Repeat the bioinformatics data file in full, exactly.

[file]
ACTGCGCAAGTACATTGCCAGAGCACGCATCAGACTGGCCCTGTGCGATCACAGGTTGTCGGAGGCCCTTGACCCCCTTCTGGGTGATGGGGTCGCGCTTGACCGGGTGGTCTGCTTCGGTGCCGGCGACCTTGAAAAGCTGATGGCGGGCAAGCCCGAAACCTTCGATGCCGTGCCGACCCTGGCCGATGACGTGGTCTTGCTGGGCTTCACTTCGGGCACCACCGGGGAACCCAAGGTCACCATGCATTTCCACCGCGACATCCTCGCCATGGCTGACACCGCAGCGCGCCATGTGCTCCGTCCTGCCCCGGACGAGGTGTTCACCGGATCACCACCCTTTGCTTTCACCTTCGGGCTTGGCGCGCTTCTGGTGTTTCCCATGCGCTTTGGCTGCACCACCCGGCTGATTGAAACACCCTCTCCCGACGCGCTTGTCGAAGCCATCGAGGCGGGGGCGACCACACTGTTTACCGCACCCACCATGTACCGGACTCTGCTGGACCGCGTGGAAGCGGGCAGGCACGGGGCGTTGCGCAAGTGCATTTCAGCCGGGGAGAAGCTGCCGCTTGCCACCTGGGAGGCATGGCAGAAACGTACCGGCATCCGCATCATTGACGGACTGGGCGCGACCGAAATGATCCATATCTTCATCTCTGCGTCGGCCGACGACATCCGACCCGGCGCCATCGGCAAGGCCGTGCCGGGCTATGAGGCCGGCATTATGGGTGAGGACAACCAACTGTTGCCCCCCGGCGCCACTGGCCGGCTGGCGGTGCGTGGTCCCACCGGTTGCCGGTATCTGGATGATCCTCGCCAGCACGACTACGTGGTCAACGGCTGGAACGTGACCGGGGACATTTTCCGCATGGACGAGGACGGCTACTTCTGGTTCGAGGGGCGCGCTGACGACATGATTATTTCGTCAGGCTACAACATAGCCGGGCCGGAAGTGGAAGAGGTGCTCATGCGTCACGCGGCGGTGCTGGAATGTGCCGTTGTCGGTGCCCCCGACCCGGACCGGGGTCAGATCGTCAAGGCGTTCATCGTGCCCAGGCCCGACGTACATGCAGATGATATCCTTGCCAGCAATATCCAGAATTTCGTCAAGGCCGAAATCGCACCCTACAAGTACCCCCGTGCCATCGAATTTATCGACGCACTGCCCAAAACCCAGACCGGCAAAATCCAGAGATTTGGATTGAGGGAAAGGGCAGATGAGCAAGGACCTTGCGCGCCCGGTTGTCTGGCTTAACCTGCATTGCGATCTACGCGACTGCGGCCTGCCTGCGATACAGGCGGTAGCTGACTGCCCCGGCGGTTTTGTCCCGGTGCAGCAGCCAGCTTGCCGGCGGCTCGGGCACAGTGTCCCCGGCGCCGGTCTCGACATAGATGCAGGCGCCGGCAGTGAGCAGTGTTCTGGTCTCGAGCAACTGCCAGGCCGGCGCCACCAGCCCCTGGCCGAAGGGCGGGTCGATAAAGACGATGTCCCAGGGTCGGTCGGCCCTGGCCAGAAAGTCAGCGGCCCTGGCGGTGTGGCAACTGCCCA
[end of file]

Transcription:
ACTGCGCAAGTACATTGCCAGAGCACGCATCAGACTGGCCCTGTGCGATCACAGGTTGTCGGAGGCCCTTGACCCCCTTCTGGGTGATGGGGTCGCGCTTGACCGGGTGGTCTGCTTCGGTGCCGGCGACCTTGAAAAGCTGATGGCGGGCAAGCCCGAAACCTTCGATGCCGTGCCGACCCTGGCCGATGACGTGGTCTTGCTGGGCTTCACTTCGGGCACCACCGGGGAACCCAAGGTCACCATGCATTTCCACCGCGACATCCTCGCCATGGCTGACACCGCAGCGCGCCATGTGCTCCGTCCTGCCCCGGACGAGGTGTTCACCGGATCACCACCCTTTGCTTTCACCTTCGGGCTTGGCGCGCTTCTGGTGTTTCCCATGCGCTTTGGCTGCACCACCCGGCTGATTGAAACACCCTCTCCCGACGCGCTTGTCGAAGCCATCGAGGCGGGGGCGACCACACTGTTTACCGCACCCACCATGTACCGGACTCTGCTGGACCGCGTGGAAGCGGGCAGGCACGGGGCGTTGCGCAAGTGCATTTCAGCCGGGGAGAAGCTGCCGCTTGCCACCTGGGAGGCATGGCAGAAACGTACCGGCATCCGCATCATTGACGGACTGGGCGCGACCGAAATGATCCATATCTTCATCTCTGCGTCGGCCGACGACATCCGACCCGGCGCCATCGGCAAGGCCGTGCCGGGCTATGAGGCCGGCATTATGGGTGAGGACAACCAACTGTTGCCCCCCGGCGCCACTGGCCGGCTGGCGGTGCGTGGTCCCACCGGTTGCCGGTATCTGGATGATCCTCGCCAGCACGACTACGTGGTCAACGGCTGGAACGTGACCGGGGACATTTTCCGCATGGACGAGGACGGCTACTTCTGGTTCGAGGGGCGCGCTGACGACATGATTATTTCGTCAGGCTACAACATAGCCGGGCCGGAAGTGGAAGAGGTGCTCATGCGTCACGCGGCGGTGCTGGAATGTGCCGTTGTCGGTGCCCCCGACCCGGACCGGGGTCAGATCGTCAAGGCGTTCATCGTGCCCAGGCCCGACGTACATGCAGATGATATCCTTGCCAGCAATATCCAGAATTTCGTCAAGGCCGAAATCGCACCCTACAAGTACCCCCGTGCCATCGAATTTATCGACGCACTGCCCAAAACCCAGACCGGCAAAATCCAGAGATTTGGATTGAGGGAAAGGGCAGATGAGCAAGGACCTTGCGCGCCCGGTTGTCTGGCTTAACCTGCATTGCGATCTACGCGACTGCGGCCTGCCTGCGATACAGGCGGTAGCTGACTGCCCCGGCGGTTTTGTCCCGGTGCAGCAGCCAGCTTGCCGGCGGCTCGGGCACAGTGTCCCCGGCGCCGGTCTCGACATAGATGCAGGCGCCGGCAGTGAGCAGTGTTCTGGTCTCGAGCAACTGCCAGGCCGGCGCCACCAGCCCCTGGCCGAAGGGCGGGTCGATAAAGACGATGTCCCAGGGTCGGTCGGCCCTGGCCAGAAAGTCAGCGGCCCTGGCGGTGTGGCAACTGCCCA